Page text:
This one might be slightly advanced. If you’ve been using page scoring sites like GTMetrix or Page Insights lately, you’ve probably noticed one of the big items listed as a negative is Cumulative Layout Shift.

It’s when the code is loading and the site layout flashes as images, videos and other content fall into place on the site. It can be distracting, but there are ways around it. If the site loads quickly it may not be an issue, but if you’re concerned about this the page gives some great ideas on how to minimize the shift.

UPDATE : You can use legacy reporting from GTMetrix ( )F

  • Search Engine Journal – WordPress 5.6 Guidance on PHP 8 Compatibility

The most recent version of PHP (7.4) doesn’t reach it’s projected EOL (end of life) until Dec 2022, so if you’re running near the most recent version everything should be fine… for now. But if you like to live on the technical edge, PHP 8 is starting to roll out and WordPress 5.6 will be compatible in beta form, meaning running it on a production website is risky at best.

There are bound to be issues with the core, and almost certainly will be with themes, plugins and even custom code. So implement at your own risk.


Fonts in WordPress

by BeBizzy Consulting | BeBizzy Break Podcast

Great Website Hosting : InMotion Hosting

Great Website Hosting : InMotion Hosting

Choosing Your Website Host is Critical

There are so many pieces to a great WordPress website. The WP version, PHP, theme, plugins, images, content, videos… all contribute to the website’s performance.

But even if everything is optimized as much as possible, if your server isn’t performing, the site will still not serve as quickly as possible.

I’ve tried many server hosts in the last decade, and my favorite so far is undeniably  InMotion Hosting.

InMotion Hosting

by BeBizzy Consulting | BeBizzy Break Podcast

A Little About InMotion Hosting

Joining me on the BeBizzy Break Podcast toay was Robert Hood, Assistant Product Line Manager for both WordPress and Dedicated Hosting.   

InMotion Hosting is a hosting company based in Virginia Beach, VA. They do have satellites in Los Angelas and Denver.

Support Is a Focus for InMotion

  • Agents are trained by agents who have been on the support floor for months, even years.
  • Agents are continuously trained to support new issues or to better handle customer requests.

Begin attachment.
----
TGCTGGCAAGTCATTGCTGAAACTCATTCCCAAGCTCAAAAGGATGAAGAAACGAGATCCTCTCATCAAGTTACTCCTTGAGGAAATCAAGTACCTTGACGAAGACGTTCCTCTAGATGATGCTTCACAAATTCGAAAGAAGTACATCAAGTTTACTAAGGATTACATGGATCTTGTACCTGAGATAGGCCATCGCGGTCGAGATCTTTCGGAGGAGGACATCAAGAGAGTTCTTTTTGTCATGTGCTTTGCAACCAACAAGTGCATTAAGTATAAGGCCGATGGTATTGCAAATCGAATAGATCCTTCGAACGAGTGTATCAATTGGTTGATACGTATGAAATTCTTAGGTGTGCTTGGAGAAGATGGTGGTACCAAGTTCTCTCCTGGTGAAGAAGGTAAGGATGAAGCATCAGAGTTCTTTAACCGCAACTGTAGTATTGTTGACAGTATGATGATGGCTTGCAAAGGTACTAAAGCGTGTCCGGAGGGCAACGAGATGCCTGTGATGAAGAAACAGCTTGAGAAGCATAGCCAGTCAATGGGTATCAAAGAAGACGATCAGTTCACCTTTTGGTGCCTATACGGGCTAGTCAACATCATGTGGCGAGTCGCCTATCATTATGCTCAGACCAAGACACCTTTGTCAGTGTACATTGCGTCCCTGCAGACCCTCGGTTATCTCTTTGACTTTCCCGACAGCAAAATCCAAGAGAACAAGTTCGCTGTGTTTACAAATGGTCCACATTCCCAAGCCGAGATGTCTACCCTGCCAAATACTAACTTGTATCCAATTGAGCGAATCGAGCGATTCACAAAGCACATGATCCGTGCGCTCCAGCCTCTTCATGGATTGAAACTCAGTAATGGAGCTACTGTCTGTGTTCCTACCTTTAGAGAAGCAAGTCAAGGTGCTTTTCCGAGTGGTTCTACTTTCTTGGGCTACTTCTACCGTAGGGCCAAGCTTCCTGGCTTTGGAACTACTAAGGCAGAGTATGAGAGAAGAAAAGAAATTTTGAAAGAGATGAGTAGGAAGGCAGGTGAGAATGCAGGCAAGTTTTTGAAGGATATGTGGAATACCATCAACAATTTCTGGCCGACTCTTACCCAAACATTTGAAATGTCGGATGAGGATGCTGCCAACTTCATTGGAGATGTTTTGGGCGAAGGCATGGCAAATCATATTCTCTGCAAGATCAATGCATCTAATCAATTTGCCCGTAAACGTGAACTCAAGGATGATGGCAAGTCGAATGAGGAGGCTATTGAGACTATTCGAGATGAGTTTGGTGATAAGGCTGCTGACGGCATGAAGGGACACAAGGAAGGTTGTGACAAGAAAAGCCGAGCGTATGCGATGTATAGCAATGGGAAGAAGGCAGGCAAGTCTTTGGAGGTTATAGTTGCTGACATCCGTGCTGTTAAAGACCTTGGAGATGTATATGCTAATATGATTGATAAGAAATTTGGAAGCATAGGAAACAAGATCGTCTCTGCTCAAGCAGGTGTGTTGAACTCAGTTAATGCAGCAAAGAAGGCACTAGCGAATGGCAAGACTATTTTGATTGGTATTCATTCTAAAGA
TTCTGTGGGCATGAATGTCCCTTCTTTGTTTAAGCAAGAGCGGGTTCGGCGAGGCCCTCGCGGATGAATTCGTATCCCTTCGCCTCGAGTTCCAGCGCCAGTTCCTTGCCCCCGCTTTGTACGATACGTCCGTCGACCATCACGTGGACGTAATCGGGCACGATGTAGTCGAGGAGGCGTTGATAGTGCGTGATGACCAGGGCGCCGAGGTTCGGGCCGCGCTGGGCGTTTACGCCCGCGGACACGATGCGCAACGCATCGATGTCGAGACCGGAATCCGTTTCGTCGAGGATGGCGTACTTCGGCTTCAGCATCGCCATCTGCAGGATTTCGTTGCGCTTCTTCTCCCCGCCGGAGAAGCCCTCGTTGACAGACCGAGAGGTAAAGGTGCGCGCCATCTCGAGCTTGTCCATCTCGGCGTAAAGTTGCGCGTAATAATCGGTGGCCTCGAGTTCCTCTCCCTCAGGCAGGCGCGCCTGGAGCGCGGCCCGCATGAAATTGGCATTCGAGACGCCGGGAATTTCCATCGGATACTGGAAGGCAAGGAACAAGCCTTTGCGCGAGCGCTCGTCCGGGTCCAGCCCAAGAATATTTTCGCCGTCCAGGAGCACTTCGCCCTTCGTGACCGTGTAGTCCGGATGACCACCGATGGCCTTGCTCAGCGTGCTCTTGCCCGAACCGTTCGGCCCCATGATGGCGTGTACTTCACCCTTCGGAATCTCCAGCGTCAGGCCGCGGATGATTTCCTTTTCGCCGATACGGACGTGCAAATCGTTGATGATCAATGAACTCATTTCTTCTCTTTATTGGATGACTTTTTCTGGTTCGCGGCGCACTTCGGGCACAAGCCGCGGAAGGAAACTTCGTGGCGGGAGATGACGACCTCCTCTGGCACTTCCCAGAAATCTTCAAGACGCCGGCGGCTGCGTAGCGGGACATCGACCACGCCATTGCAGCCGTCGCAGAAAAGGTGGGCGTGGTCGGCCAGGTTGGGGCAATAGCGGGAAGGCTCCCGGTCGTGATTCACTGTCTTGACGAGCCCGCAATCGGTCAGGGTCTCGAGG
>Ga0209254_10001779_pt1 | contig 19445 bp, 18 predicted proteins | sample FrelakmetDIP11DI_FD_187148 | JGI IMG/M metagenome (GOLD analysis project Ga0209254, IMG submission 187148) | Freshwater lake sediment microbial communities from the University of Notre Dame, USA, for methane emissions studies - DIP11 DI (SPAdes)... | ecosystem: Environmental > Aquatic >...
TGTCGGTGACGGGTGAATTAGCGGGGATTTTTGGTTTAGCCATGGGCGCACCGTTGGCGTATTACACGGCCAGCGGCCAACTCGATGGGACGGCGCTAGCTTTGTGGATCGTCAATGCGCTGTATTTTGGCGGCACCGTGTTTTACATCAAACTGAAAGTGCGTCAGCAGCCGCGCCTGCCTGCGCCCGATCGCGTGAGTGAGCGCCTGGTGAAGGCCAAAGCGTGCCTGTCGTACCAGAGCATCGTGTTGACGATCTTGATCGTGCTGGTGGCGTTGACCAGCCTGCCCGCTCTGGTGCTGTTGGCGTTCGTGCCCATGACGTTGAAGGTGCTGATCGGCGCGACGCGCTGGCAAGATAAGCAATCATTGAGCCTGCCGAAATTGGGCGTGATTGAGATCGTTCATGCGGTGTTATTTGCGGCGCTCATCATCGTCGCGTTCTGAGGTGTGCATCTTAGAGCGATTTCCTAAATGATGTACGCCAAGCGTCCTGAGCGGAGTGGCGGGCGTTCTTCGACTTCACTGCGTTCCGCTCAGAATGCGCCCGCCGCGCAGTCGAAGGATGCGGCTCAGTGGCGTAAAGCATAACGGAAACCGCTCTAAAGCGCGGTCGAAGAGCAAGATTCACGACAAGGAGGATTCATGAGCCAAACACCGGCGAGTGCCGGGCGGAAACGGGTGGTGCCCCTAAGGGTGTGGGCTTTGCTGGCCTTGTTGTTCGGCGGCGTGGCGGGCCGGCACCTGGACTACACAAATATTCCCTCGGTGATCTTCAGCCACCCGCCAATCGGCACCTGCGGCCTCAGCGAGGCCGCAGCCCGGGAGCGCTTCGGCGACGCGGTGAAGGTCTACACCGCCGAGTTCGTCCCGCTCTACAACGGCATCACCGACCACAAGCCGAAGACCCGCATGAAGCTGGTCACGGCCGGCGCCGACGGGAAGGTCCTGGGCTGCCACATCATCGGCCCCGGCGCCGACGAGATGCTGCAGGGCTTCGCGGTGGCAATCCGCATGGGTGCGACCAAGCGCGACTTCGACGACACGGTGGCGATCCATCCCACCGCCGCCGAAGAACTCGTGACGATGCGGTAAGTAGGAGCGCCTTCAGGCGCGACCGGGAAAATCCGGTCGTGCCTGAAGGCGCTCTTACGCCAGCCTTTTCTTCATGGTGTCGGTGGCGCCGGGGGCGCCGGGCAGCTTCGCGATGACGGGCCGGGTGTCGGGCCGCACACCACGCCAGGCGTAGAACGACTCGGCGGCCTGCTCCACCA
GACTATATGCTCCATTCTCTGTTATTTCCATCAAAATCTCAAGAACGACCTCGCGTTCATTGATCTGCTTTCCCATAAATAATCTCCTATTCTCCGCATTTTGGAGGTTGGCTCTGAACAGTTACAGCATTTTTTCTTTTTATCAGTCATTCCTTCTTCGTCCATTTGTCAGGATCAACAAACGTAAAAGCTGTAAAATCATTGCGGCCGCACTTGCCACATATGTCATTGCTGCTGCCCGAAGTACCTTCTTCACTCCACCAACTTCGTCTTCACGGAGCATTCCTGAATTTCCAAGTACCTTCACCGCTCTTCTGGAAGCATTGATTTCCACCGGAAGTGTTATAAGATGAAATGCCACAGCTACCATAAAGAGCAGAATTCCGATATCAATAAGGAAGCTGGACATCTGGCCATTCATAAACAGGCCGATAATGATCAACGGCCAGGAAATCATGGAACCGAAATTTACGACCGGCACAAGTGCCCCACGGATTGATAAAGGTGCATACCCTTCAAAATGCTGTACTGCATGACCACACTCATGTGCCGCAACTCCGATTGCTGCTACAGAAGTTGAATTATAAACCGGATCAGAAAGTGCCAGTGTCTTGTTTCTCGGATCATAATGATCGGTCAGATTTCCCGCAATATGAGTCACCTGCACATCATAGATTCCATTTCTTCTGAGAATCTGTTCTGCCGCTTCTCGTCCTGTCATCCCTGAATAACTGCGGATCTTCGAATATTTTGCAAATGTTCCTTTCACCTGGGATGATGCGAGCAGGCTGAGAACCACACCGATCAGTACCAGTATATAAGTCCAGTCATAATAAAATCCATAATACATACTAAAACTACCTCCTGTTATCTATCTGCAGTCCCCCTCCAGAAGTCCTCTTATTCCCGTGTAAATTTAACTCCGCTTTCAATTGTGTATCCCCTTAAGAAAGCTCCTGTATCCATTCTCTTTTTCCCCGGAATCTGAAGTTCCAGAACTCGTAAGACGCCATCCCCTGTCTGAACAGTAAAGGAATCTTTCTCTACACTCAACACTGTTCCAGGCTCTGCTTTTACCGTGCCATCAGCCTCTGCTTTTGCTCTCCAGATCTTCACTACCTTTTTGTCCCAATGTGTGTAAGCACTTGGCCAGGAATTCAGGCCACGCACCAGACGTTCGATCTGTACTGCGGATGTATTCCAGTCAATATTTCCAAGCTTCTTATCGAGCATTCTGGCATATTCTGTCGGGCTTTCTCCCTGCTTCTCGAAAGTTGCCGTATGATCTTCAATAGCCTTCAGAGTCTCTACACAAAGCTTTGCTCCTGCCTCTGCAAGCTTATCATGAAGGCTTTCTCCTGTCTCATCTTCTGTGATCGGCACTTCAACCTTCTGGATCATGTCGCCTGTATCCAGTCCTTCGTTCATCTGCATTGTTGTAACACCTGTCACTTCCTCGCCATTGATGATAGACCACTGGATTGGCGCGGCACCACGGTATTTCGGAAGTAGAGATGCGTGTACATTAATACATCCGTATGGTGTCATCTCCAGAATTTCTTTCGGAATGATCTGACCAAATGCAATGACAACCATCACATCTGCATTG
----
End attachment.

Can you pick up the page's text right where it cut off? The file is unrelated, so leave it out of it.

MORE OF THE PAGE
Some technical info

  • All hard drives are Samsung SSDs
  • Intel-based CPUs
  • CentOS operating systems. No Windows support at this point. 
  • Redundant, secure server locations in Los Angelas and Virginia.
  • Caching – NGNIX
    • NGNIX is a proxy-cache, so the site is served from memory instead of the hard drive. 
    • NGNIX can be turned on or off.

What Are People Looking For In A Server Host

  • Price
  • Technology
  • Support – they are there 24×7, 365 days.
  • Uptime, as for most hosts is 99.9% uptime goal.
    • Dedicated staff of support people watching the server environment at all times controlling 

Hosting Types

Hosting is similar to where you live. 

  • Shared Hosting – Apartment. Communal system sharing resources like water, power, trash. You are dependent on everyone else on that server to be responsible for bandwidth and malware.
  • VPS Hosting – Townhome. Technically connected, but your own water, power, privacy, etc. Your site can still be dependent on others being responsible, but you are insulated a bit.
  • Dedicated Hosting – Private home. You have control over basically everything. You have your server resources, your bandwidth, etc.

Support Types

  • Basic Support
    • Available 24×7 – 265
    • Handles almost 95% of the issues you encouter
  • Advanced Product Support (Robert used to be the manager of this support team)
    • Junior system admins
    • Higher degree of training
    • Assigned to VPS-3000 customer or dedicated box
    • They have resources available to help, but generally an agent owns an issue from start to finish; no hand-offs.
  • Paid Support Teams
    • WTR Team – Website Transfer Team
      • Get some time with that when you spin up a new server
      • Available at later times for more transfers